I made the Facebook Author page. That was the easy bit, and I’ll show you where it is next time. And I put together the re-launch promotion piece by the simple expedient of gathering together extracts from lots of the kind reviews the book has had.
But I am in a state of recurring panic, once again, over this huge need to self-promote to sell books. Of course, we all want to, but we are forever urged to use this or that platform, accept this or that offer, etc. Now, we are told that we ‘must’ have a YouTube channel. Really? And a presence on all sorts of social media. Are we not ‘serious’ writers if we are not prepared to move heaven and earth to sell a couple of extra books? That we should ‘invest’ a hundred or five hundred dollars here and there to advertise ourselves?
I have sold a few, and what is really important to me is the tremendous feedback that I’ve had.
Blowing my own trumpet is anathema to me, as I have written in the past. I just can’t do the selling and marketing the way that seems to be presented as essential. It’s an aspect of life that I hate, and a reason I have never gone into ‘business’. Everything around the promotion and marketing just seems relentless and is something that I cannot cope with.
Fortunately, I am not interested in fame. The idea frightens me.
And I really struggle with social media. I have had two goes at being on Facebook, and cope with it at the moment by not going on it very much. I spent ages trying to see the use of Linkedin, and have solved that one by closing my account last week. I really see no use for it.
And I am not doing Twatter.
So here I am back on WordPress, which is a platform I do enjoy. I’ll dip in and out of it a bit over the next few weeks or months, I suspect, since I still feel a bit panicky, but I will be there.
Thank you for your patience!
In today’s alternative ‘Alice in Wonderland: ‘When I use a word,’ Trumpty Numpty said in rather a scornful tone, ‘it means just what I choose it to mean — neither more nor less’.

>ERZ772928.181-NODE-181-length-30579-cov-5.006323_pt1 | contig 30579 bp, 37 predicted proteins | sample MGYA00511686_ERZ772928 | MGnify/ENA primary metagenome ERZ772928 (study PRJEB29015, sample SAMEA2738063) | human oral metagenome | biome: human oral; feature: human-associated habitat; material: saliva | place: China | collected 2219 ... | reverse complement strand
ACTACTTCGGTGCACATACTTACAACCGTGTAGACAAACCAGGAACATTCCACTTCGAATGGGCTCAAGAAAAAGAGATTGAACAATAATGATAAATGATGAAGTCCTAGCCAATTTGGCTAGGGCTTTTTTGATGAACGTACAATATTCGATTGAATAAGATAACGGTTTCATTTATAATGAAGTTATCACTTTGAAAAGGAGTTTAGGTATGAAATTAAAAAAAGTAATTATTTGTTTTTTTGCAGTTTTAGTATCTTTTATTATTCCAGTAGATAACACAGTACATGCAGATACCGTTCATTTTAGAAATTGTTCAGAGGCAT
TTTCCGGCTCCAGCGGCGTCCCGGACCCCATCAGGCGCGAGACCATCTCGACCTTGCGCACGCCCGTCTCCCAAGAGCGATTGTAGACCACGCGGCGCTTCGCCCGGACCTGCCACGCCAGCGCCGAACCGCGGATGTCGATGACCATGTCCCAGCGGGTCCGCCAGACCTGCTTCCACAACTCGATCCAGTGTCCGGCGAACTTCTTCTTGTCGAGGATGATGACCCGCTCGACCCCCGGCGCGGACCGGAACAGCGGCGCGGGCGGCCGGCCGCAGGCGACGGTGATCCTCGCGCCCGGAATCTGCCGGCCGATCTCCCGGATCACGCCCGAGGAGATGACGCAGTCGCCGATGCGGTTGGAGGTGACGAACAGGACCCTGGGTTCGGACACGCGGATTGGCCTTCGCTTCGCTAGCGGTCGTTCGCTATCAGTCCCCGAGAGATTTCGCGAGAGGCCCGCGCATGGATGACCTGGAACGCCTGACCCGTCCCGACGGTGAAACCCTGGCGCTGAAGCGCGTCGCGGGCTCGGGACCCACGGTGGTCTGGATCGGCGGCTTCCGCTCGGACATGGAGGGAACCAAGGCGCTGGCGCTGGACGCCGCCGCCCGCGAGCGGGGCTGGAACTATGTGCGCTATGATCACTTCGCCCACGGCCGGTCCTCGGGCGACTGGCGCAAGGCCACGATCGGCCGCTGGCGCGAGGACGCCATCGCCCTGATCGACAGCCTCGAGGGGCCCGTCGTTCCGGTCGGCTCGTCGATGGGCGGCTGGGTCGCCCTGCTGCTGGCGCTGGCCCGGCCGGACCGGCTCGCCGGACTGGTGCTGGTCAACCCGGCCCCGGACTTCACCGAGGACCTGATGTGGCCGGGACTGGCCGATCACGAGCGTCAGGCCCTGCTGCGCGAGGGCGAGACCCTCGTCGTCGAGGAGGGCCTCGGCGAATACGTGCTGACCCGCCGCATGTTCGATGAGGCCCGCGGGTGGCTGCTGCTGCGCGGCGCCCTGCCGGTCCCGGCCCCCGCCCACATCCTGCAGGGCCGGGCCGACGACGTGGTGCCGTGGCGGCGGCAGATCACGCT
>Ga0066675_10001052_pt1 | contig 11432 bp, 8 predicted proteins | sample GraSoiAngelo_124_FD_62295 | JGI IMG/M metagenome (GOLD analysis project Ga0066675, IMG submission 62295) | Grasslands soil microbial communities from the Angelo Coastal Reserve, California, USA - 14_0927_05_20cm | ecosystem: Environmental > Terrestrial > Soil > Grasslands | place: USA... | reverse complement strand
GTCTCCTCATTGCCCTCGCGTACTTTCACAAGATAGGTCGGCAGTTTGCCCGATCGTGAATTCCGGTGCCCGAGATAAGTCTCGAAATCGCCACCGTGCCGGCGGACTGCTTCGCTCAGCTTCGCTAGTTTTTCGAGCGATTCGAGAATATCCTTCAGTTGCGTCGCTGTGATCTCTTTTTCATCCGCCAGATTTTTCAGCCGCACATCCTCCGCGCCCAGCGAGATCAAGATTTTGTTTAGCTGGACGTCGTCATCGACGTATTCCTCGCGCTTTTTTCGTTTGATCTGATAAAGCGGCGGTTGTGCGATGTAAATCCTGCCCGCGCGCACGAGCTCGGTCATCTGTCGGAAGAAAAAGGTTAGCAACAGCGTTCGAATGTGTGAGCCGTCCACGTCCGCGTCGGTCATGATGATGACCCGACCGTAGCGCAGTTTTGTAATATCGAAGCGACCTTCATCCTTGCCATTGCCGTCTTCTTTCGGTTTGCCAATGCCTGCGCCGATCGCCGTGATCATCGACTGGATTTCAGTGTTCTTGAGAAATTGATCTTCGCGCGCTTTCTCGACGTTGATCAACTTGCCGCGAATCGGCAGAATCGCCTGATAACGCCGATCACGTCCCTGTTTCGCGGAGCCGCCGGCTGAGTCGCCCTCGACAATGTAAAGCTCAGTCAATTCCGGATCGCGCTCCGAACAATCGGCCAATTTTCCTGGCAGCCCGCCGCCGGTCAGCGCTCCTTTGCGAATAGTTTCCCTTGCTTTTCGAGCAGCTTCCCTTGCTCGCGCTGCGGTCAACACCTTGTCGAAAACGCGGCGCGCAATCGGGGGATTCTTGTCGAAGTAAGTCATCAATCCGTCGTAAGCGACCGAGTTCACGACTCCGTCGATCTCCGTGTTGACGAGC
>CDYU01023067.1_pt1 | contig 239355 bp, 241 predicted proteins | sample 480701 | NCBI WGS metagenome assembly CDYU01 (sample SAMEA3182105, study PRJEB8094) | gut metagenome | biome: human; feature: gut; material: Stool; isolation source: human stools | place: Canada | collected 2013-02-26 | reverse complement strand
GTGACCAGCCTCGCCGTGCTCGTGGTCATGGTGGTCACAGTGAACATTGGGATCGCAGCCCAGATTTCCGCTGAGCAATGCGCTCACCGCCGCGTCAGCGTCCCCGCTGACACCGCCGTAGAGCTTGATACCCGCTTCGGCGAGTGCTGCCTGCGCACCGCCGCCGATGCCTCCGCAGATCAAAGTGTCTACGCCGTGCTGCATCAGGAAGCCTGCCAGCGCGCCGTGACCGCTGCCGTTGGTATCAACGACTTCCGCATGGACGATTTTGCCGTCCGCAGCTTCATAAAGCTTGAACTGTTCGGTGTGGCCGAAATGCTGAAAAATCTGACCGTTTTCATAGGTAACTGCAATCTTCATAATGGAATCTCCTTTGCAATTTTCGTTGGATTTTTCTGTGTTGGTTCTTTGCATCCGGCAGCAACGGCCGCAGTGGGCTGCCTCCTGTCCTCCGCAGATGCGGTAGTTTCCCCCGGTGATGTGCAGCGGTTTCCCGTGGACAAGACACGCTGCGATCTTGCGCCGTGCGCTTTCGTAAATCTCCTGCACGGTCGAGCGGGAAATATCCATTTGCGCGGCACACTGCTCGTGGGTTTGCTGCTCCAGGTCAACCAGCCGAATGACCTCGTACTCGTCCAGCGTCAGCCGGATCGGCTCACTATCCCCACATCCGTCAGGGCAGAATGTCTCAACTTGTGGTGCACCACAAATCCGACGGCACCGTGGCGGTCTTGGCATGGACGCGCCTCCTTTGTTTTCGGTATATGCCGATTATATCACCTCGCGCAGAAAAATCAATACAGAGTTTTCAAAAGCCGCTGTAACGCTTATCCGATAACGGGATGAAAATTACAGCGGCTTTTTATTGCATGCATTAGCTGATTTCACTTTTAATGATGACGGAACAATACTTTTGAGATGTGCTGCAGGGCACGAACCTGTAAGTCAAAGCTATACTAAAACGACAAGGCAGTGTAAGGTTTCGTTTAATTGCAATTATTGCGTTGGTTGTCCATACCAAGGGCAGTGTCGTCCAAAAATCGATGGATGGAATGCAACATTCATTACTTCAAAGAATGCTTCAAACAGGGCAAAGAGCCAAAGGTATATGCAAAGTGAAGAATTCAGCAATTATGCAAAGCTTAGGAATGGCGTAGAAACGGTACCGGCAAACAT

Lewis Carroll obviously saw this fellow coming.
Just thought I’d share that with you. Anyway, back to the task in hand. After two ridiculously hectic weeks, I now have to do my best to catch up with everything. Onward!
I don’t have a business brain.
I look at my clutter of short stories and paintings, my carvings and photographs and think ‘I should be able to at least make a bit of a living out of all of these.’
But I don’t. And then I wonder ‘how on earth I am going to do it?’ and go ‘aaargh!’ and run off into the distance.
It really doesn’t help.
And so, if I had to have made a New Year’s Resolution this year, it would have been to sort all this out. I didn’t, but that doesn’t mean I can ignore it for any longer.
To begin with, then, how about attracting new blog followers?
Dressed in a loincloth and brandishing a spear (not a sight that sensitive readers should try to picture in their minds), I go charging out onto the lightly wooded WordPress plains, hunting new blog followers.
‘Aha, there’s one!’ I think, spotting a potential follower grazing harmlessly beside the River of Inspiration. I sneak up on them, then hurl a ‘follow’ at them, hoping that they will respond in kind.
It’s just not me, unfortunately. As I have mentioned in the past, I find it incredibly difficult to blow my own trumpet. And I will not ‘follow’ someone just for the sake of getting a ‘follow’ back. I do understand that anti-social media make up the platforms I have to work with, but for some reason I have not yet got my head around using them properly. So for blogs, I shall carry on as I always have. I don’t hunt for followers, I let them find me. Then if they follow me, it is presumably because they like what I’m writing.
Of course, they might simply be after a follow in return, but that won’t happen unless I like what their site does.
I do need to be more professional, though. For a start, then, I have begun to properly update the information on each site I use – such as the ‘Author Profiles’ on Goodreads, Amazon and LinkedIn.
I shall sort out the prices on the paintings and photography websites.
And I need to find new ways to promote my novel Making Friends with the Crocodile.
And then, there is this blog. I must regularly update the information on the ‘About’ page and the ‘My Writings’ page.
Do I need to simply be bolder in my approach to all this? Should I put a ‘shop’ on my blog?
I don’t know. But, learning how to properly use the limited anti-social media I reluctantly and sporadically do take part in (other than blogging), is a priority for me.
But I’m damned if I will ever use Twatter, though.